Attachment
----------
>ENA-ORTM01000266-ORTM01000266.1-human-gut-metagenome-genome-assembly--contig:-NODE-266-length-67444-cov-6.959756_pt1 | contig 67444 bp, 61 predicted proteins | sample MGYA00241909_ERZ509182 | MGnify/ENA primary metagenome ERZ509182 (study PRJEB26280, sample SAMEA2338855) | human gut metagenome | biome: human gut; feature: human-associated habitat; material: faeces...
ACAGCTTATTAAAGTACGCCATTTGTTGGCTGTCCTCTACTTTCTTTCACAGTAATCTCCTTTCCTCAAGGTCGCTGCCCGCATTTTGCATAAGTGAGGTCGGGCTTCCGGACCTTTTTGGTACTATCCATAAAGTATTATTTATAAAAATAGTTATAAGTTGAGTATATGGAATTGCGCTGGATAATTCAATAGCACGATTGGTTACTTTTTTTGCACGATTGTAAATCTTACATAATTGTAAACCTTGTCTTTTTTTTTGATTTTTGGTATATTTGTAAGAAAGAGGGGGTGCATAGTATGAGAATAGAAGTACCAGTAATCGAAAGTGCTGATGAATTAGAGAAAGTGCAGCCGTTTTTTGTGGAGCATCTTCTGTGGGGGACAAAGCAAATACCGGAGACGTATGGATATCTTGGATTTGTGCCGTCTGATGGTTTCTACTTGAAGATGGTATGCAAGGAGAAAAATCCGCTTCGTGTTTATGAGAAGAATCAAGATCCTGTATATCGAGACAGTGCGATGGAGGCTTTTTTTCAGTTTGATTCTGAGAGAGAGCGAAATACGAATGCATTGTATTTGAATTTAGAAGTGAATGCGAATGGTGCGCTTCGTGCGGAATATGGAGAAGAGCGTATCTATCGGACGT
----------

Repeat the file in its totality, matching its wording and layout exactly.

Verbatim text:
>ENA-ORTM01000266-ORTM01000266.1-human-gut-metagenome-genome-assembly--contig:-NODE-266-length-67444-cov-6.959756_pt1 | contig 67444 bp, 61 predicted proteins | sample MGYA00241909_ERZ509182 | MGnify/ENA primary metagenome ERZ509182 (study PRJEB26280, sample SAMEA2338855) | human gut metagenome | biome: human gut; feature: human-associated habitat; material: faeces...
ACAGCTTATTAAAGTACGCCATTTGTTGGCTGTCCTCTACTTTCTTTCACAGTAATCTCCTTTCCTCAAGGTCGCTGCCCGCATTTTGCATAAGTGAGGTCGGGCTTCCGGACCTTTTTGGTACTATCCATAAAGTATTATTTATAAAAATAGTTATAAGTTGAGTATATGGAATTGCGCTGGATAATTCAATAGCACGATTGGTTACTTTTTTTGCACGATTGTAAATCTTACATAATTGTAAACCTTGTCTTTTTTTTTGATTTTTGGTATATTTGTAAGAAAGAGGGGGTGCATAGTATGAGAATAGAAGTACCAGTAATCGAAAGTGCTGATGAATTAGAGAAAGTGCAGCCGTTTTTTGTGGAGCATCTTCTGTGGGGGACAAAGCAAATACCGGAGACGTATGGATATCTTGGATTTGTGCCGTCTGATGGTTTCTACTTGAAGATGGTATGCAAGGAGAAAAATCCGCTTCGTGTTTATGAGAAGAATCAAGATCCTGTATATCGAGACAGTGCGATGGAGGCTTTTTTTCAGTTTGATTCTGAGAGAGAGCGAAATACGAATGCATTGTATTTGAATTTAGAAGTGAATGCGAATGGTGCGCTTCGTGCGGAATATGGAGAAGAGCGTATCTATCGGACGT